“I just want to make things right,” was his reason. Apparently, he was living-in with his girlfriend for twelve long years. He wanted to make their union legal. This would make her girlfriend the legal decision-maker for him if he becomes incompetent. And she would also inherit his estate without questions, when he dies. But more so, he just wanted to show her how he loved her over the years, but did not quite made it to the altar. Now, he was “making things right.”

Two days later, there was a wedding ceremony in our ICU room. A bride, a groom, a chaplain, and a couple of witnesses. That was all you need for a wedding. Of course there was a gown too. But it was the groom who wore it, for I’m not pertaining to a wedding gown, but rather a patient’s hospital gown.

There was many well-wishers too, courtesy of the ICU staff.

The patient’s son was also present. I believe he was his son from a previous relationship, and he came from out-of-state to visit his very ill father. He was probably expecting to attend a funeral, but was surprised that he was attending a wedding instead.

A few days after the wedding, our patient’s condition improved that he was able to be transferred out of the ICU to the Oncology floor. Perhaps, getting married gave him hope and a different outlook in life, and willed himself to get better.

He was started on combined regimen of radiation therapy and chemotherapy. Hope springs eternal.

Two weeks later, his condition started to decline once more. He grew weaker and weaker. His respirations became more and more labored. This time, he told us, he does not want to be resuscitated if his heart stops or if he cannot breathe on his own. I guess, he already accomplished his one wish, and now he was ready.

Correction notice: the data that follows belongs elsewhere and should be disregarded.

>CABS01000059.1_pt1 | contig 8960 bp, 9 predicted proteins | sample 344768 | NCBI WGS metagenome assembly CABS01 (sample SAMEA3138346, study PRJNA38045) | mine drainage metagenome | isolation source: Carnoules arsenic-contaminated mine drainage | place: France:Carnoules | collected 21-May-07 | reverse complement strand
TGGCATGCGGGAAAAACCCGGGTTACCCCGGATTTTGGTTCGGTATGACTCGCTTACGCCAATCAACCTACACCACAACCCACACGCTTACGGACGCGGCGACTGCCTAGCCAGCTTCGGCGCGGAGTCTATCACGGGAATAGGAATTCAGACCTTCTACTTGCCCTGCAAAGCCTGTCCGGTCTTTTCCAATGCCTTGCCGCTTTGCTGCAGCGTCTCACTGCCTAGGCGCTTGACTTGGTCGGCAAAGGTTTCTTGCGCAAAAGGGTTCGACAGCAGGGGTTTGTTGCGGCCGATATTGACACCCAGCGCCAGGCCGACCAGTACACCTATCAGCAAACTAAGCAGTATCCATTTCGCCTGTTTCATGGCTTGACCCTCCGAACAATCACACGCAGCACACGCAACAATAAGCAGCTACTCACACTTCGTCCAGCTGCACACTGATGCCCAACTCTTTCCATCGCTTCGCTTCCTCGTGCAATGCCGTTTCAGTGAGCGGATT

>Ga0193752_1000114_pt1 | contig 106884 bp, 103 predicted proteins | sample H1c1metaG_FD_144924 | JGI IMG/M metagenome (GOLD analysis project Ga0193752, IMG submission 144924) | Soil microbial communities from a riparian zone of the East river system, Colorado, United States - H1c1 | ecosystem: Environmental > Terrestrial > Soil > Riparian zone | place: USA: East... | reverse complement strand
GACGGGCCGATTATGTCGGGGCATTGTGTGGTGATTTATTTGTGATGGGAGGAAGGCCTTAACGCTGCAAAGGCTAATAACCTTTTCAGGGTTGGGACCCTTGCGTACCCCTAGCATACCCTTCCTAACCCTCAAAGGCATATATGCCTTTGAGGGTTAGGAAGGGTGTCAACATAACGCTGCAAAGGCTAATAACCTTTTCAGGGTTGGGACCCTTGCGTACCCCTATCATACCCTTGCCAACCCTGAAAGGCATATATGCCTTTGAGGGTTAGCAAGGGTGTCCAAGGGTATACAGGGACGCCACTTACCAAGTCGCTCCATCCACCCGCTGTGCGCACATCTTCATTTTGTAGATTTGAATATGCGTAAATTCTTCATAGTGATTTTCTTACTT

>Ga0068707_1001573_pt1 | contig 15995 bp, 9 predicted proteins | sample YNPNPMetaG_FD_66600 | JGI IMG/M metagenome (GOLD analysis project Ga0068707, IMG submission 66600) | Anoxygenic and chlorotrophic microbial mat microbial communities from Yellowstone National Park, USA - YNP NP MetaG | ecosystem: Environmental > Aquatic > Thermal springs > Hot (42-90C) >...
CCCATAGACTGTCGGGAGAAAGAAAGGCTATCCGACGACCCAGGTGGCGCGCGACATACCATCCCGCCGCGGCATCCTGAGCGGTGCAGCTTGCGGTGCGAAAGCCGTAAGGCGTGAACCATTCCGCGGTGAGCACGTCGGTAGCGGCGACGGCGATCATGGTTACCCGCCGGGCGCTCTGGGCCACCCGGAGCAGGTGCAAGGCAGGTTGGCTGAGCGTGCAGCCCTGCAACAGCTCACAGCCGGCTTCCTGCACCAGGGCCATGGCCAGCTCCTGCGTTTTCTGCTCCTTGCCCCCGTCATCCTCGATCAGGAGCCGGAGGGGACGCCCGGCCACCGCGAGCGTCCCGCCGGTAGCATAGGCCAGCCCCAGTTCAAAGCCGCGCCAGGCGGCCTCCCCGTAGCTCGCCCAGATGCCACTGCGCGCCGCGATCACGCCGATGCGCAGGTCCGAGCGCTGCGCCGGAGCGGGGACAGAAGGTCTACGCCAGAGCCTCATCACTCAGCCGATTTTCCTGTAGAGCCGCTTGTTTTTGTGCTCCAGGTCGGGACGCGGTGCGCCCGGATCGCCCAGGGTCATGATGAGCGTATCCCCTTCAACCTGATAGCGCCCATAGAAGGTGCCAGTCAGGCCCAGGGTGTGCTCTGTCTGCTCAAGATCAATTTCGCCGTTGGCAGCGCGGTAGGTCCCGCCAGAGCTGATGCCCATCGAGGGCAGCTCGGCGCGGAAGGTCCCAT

Then one day, he quietly faded away at the break of dawn. And he left a newly wed bride, a widow.

Cancer stumps hope. A so familiar refrain, sadly to say.

Yet love conquers all.

**********

(*This story was originally published in July of 2011; featured photo was taken a few weeks ago.)

Unburdened

It has been rough going for us in the past few weeks. Our work group is limping with regards to our coverage of clinic duties and hospital calls.

One partner is on maternal leave. There were sickness in our ranks as well for two of my partners went down with flu at the same time and they were incapacitated for a day or so, and we scrambled to cover for them. Then another partner underwent surgery and have limitations on doing procedures that we have to switch around our rotations. And with recent spring break season, there’s always one of us that is out of town for a vacation that has long been scheduled.